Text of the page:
Thai authorities executed a 26-year-old man by lethal injection on June 18, 2018, the country’s first execution since August 2009.
The Corrections Department stated that the execution of Theerasak Longji, who was found guilty of aggravated murder six years ago, reflected Thailand’s standpoint that “focuses on protecting society, rather than the rights and freedoms of wrongdoers,” and sends a warning message that serious crimes will be severely punished. The decision reverses a de facto moratorium on executions that Thailand had adopted over the past nine years and incorporated into the national action plan on human rights.
Human rights organizations across the world cried foul and stated their objections to the death penalty being resumed in Thailand.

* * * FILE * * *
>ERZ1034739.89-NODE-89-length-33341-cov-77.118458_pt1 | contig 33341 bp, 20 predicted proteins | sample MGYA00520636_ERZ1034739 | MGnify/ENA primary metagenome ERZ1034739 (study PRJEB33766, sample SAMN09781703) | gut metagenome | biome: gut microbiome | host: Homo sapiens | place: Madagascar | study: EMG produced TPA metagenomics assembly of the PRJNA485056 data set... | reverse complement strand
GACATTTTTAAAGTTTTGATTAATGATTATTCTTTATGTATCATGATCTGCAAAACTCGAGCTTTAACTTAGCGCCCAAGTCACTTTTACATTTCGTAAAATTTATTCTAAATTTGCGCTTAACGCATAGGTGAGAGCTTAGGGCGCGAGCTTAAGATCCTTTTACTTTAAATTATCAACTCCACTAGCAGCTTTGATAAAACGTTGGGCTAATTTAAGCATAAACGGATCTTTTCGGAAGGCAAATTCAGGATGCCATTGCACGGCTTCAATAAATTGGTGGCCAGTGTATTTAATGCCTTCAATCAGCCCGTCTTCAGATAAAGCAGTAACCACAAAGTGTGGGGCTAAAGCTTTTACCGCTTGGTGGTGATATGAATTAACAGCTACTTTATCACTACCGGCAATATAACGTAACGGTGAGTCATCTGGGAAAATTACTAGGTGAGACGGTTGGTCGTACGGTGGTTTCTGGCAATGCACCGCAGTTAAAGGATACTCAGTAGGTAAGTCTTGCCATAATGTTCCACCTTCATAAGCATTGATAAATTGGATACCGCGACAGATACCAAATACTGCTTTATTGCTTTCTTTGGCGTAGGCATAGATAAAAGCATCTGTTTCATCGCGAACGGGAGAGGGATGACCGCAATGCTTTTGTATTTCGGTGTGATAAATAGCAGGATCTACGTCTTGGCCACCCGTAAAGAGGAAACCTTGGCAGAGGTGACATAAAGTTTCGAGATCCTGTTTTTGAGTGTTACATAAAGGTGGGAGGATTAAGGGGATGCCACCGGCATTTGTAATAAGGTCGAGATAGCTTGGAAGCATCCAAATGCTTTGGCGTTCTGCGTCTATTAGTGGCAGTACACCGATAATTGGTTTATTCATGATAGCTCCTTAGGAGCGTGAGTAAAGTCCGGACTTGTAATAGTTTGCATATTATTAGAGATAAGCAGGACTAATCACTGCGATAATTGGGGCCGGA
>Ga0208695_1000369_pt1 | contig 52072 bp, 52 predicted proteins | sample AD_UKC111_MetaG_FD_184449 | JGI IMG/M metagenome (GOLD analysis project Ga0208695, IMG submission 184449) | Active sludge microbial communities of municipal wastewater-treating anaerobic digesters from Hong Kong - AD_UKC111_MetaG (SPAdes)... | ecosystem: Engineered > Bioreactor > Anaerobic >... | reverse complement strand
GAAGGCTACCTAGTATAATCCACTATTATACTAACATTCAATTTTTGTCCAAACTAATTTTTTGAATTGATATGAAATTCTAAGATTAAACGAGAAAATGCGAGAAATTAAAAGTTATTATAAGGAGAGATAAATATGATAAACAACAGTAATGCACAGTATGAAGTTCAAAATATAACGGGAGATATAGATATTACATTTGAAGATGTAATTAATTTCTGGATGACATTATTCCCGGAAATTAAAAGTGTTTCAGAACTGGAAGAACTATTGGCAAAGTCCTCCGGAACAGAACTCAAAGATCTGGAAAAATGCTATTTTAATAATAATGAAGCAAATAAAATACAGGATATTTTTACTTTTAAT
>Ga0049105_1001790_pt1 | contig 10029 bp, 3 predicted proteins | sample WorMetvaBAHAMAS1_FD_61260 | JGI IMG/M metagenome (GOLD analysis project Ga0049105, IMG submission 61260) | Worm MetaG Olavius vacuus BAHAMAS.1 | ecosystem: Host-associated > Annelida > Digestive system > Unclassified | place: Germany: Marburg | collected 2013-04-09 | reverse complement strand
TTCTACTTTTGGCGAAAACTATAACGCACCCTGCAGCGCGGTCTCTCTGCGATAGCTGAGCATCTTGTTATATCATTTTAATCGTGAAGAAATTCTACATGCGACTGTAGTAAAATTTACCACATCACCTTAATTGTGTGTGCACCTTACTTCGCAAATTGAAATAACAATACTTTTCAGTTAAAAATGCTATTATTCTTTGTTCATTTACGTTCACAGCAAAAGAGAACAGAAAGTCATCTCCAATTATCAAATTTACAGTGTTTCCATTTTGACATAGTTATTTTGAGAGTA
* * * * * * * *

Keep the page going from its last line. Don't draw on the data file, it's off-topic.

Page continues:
According to the Corrections Department, as of April, there were 517 prisoners (415 men and 102 women) on death row in Thailand. Most were convicted of drug-related offenses. The fate of many of these people, who have sought commutation of their sentences, is now at risk.
The United Nations General Assembly has continually called on countries to establish a moratorium on the death penalty, progressively restrict the practice, and reduce the offenses for which it might be imposed – all with the view toward its eventual abolition.
Thailand, however, seems to willing to proceed forward with executing criminals with major offenses at this time.